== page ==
This is in response to Indiana Senate Bill 279

I am so exhausted from how so many of our policy leaders and government officials create laws, make decisions, and ignore research and the implications of that research as we continually perpetuate more of the same trauma and toxic cycles within our communities.

SB279
Waiver to adult court for attempted murder. Provides that the juvenile court shall waive jurisdiction if it finds that: (1) the child is charged with an act that would be murder or attempted murder if committed by an adult; (2) there is probable cause to believe that the child has committed the act; and (3) the child was at least 12 years of age when the act charged was allegedly committed; unless it would be in the best interests of the child and of the safety and welfare of the community for the child to remain within the juvenile justice system.

Testimonial and Research to Contest the Passing of Senate Bill 279 / Legislation

The adolescent brain begins entering a stage of extreme vulnerability and fragility around nine to ten years of age. This chaotic development can linger through mid to late twenties and is compromised and critically stagnated by high numbers of adverse childhood experiences. This period of erratic brain development coupled with a significant number of childhood adversities, often produces an adolescent brain that is functioning from a survival brain state, a state of constant fear, anger, turmoil, and violence which is characterized by pain based behaviors, a response to life events that has been in part neurobiologically created by personal , environmental, and life experiences that produce toxic and distorted levels of brain development and functioning.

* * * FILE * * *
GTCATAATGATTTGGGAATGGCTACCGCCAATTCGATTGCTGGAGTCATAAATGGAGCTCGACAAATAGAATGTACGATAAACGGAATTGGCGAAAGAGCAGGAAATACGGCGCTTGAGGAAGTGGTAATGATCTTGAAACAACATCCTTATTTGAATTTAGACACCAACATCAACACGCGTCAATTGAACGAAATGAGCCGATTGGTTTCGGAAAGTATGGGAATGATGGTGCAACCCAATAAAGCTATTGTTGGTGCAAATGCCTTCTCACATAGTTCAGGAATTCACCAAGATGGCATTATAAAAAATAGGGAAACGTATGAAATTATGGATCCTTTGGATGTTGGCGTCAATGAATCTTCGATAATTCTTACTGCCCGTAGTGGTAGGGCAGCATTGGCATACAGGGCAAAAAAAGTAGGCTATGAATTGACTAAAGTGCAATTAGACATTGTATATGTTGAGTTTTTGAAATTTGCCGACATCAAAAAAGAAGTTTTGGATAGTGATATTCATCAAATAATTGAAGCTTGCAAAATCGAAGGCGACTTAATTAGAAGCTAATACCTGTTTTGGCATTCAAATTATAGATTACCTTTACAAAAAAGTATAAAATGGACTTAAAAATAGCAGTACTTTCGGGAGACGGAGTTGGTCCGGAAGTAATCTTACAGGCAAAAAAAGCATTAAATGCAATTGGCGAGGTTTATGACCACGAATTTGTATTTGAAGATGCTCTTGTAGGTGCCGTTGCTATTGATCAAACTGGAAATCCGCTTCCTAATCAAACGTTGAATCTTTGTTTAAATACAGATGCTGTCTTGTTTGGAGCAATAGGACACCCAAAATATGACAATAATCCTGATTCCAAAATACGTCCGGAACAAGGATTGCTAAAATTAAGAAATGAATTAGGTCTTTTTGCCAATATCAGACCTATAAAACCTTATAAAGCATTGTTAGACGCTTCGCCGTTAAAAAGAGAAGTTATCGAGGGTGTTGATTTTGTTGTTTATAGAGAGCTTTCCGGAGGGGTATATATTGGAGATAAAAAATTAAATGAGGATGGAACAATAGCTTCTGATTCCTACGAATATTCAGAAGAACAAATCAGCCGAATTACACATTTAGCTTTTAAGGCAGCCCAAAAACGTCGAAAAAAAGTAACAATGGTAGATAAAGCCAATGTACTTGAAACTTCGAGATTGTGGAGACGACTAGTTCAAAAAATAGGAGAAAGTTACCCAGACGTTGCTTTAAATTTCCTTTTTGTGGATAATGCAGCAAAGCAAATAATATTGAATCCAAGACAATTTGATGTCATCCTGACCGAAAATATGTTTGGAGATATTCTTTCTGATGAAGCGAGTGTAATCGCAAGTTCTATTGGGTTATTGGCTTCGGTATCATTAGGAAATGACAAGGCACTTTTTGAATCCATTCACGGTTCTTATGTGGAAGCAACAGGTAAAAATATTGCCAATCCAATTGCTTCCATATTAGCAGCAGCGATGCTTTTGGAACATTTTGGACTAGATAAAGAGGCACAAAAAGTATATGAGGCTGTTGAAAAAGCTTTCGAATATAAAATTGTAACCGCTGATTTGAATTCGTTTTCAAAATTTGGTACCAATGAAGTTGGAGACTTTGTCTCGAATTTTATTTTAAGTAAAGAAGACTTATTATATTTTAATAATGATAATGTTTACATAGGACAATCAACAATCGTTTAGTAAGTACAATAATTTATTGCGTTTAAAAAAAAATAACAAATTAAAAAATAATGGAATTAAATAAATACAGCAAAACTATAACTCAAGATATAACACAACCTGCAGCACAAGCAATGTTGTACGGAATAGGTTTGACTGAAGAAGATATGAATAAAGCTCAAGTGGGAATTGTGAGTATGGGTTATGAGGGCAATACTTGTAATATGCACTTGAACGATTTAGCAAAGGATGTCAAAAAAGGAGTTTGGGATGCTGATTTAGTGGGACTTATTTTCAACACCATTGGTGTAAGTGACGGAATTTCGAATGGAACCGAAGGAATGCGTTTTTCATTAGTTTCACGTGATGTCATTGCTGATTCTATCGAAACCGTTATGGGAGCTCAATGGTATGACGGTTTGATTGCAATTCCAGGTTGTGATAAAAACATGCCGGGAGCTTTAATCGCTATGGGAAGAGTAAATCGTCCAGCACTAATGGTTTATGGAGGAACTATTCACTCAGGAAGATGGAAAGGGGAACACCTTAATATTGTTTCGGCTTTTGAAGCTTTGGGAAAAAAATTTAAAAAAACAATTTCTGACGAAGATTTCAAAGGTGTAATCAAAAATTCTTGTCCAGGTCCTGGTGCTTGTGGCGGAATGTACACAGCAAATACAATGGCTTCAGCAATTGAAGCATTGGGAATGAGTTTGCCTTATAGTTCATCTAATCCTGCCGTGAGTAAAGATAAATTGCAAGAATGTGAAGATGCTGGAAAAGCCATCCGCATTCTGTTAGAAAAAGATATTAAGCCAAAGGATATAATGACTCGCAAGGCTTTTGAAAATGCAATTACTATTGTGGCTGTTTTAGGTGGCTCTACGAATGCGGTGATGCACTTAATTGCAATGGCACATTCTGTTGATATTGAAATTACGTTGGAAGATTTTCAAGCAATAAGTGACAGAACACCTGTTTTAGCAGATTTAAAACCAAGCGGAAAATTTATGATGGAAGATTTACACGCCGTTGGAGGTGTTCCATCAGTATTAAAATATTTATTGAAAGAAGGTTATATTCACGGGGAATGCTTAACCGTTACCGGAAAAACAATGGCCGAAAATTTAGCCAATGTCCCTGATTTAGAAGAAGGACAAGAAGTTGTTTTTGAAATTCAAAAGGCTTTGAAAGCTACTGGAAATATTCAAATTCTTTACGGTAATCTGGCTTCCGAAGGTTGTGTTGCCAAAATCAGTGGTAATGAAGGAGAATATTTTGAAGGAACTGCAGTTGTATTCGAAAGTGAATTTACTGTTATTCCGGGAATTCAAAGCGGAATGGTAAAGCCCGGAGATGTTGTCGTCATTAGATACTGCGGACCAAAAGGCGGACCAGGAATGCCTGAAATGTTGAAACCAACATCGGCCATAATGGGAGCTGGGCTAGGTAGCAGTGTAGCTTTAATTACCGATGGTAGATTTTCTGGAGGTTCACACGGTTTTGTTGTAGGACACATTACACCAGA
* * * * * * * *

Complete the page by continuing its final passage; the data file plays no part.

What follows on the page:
Adverse childhood experiences (ACEs) have been identified as a key risk factor associated with a wide range of negative life outcomes, including juvenile delinquency. Research has demonstrated a strong relationship between ACEs, substance use disorders, and severe behavioral problems. When children are exposed to chronic stressful events, their neurodevelopment can be disrupted. As a result, the child’s cognitive functioning or ability to cope with negative or disruptive emotions may be greatly impaired. Over time, and often during adolescence, the child may adopt negative coping mechanisms, such as substance use or self-harm or harm to others. Eventually, these unhealthy coping mechanisms can contribute to disease, disability, and social problems, as well as premature mortality.